Thursday, March 6

Who pays the 3.8% investment tax?

Who pays the 3.8% investment tax?
Business Week | By Tony Nitti, Forbes

Hint: It isn't you. The bulk of the burden of a new tax on net investment income falls squarely on the top 0.1 percent of Americans. But they also reap an exclusive tax benefit.

As I have covered in nauseating detail, the 2013 tax year adds a new wrinkle -- some taxpayers will pay an additional 3.8 percent surtax on the lesser of:

1. the taxpayer's "net investment income," or

2. the excess of the taxpayer's "modified adjusted gross income" (this will be equivalent to adjusted gross income in most cases), over $250,000 if married filing jointly, $125,000 if married filing separately, or $200,000 for all other taxpayers.

In (very) general terms, "net investment income" includes income from interest, dividends, rents, royalties, passive activities and gain from the sale of most properties.

The new tax, which is imposed and governed by Section 1411, is expected to raise $123 billion between 2013 and 2019. But who's going to foot the bill?

The quick answer is obviously "the wealthy," as the tax generally only applies to taxpayers with adjusted gross income in excess of $200,000, which immediately limits its application to roughly 2 percent of the population.

And while yes, the "wealthy" will be on the hook, it is the uber-wealthy who will pay more than half of the $123 billion price tag.

According to this study performed by the venerable eggheads at the Tax Policy Center, while the wealthiest 1 percent will bear 88 percent of the total tax burden, the average increase in tax for the richest 1 percent will be only $23,000.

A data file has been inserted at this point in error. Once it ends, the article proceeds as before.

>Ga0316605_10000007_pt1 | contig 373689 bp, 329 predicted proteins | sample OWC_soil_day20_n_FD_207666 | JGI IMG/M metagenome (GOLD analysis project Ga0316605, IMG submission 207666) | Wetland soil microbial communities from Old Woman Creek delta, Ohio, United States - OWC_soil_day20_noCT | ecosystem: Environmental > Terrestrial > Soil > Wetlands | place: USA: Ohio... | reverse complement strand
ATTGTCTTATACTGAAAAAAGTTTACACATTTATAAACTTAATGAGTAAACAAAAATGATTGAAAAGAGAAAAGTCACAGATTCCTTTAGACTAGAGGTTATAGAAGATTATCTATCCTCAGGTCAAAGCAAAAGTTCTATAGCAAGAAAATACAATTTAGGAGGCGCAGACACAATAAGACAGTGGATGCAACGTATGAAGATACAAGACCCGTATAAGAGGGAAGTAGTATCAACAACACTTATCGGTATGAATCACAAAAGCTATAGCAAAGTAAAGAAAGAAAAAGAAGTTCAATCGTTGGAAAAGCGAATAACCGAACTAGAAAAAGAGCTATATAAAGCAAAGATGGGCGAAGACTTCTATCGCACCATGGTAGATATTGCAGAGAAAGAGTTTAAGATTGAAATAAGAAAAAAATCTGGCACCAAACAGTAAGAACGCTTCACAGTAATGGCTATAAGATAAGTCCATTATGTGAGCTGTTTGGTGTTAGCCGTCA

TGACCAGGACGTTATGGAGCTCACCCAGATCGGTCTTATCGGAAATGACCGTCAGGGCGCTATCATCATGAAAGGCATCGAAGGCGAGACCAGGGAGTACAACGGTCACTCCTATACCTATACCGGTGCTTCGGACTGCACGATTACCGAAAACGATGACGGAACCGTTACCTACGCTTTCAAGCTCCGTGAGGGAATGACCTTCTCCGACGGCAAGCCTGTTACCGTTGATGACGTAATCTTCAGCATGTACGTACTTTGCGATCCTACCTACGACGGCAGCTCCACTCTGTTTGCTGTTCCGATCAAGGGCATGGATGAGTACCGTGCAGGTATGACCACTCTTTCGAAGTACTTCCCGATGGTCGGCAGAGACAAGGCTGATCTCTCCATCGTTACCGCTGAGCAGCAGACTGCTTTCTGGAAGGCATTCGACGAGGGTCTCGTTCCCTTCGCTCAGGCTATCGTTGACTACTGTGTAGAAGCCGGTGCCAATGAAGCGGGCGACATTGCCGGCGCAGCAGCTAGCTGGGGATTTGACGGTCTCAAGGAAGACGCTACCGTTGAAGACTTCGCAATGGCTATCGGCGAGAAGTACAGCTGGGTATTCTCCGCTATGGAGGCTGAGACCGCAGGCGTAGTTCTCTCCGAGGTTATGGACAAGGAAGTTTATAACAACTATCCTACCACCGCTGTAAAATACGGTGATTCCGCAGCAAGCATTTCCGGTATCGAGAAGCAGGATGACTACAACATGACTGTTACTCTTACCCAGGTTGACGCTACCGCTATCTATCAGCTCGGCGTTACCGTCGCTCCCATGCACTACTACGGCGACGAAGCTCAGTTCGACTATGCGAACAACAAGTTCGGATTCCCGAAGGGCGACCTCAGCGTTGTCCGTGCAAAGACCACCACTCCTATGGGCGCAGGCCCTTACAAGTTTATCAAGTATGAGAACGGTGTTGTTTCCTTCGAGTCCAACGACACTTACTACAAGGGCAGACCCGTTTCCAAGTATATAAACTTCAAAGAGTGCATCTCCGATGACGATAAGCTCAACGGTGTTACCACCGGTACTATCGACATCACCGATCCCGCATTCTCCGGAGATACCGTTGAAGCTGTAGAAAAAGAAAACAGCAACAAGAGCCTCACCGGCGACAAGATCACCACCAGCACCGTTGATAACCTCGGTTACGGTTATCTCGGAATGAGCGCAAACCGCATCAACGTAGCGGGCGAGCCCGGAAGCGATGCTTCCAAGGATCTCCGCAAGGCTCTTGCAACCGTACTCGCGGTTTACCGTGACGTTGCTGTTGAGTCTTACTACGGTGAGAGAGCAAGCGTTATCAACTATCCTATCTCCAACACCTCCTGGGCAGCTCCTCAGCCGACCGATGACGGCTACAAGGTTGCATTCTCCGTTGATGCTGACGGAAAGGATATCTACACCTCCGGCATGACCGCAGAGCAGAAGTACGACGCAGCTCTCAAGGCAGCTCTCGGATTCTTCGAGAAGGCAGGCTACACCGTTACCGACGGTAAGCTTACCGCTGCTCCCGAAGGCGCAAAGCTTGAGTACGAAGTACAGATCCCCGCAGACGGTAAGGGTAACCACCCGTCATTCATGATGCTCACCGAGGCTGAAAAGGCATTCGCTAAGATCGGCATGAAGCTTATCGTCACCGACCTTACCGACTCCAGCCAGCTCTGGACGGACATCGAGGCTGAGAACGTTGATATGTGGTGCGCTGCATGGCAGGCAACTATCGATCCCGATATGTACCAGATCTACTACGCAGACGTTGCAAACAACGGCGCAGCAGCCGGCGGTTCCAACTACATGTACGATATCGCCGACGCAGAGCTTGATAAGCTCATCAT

(Immediately ducks to avoid onslaught of pointy objects thrown by people dressed like the Monopoly guy.)

The richest 10 percent of the richest 1 percent -- or the richest 0.1 percent, if you're into decimals -- however, will pay a whopping 52.5 percent of the total cost of the new tax, with an estimated per-taxpayer annual addition of $131,000.

Before you decry the new tax as patently unfair due to its narrow focus, keep one thing in mind. There are still preferential tax rates afforded long-term capital gains and qualified dividends. These rates are currently at a maximum of 23.8 percent, which while less favorable than 2012's top rate of 15 percent, is still a far cry from the top ordinary rate of approximately 44.6 percent.

And according to a separate study performed by the TPC, this rate arbitrage will amount to a $542 billion dollar tax benefit over the period 2013-2017, an amount that is four times larger than the tax increase caused by the new net investment income tax.

And just like the net investment income tax, the beneficial rates applied to long-term capital gains and qualified dividends are not the concern of the unwashed masses; in fact, during 2011, the top 0.1 percent recognized 75 percent of all capital gains.

It would follow then, that the richest 1 percent receives nearly all the benefit of this $542 billion tax benefit. This math is supported by the TPC, which finds that taxpayers with income in excess of $500,000 enjoy 85 percent of the $542 billion tax benefit resulting from lower rates on certain investment income, while those earning less than $100,000 only receive 1.4 percent of the benefit.

So in summary, the wealthiest taxpayers in America will be footing over 88 percent of the $123 billion price tag of the new net investment income tax, but they also will be benefitting from 85 percent of the $542 billion tax savings resulting from the preferential rates afforded these types of income.

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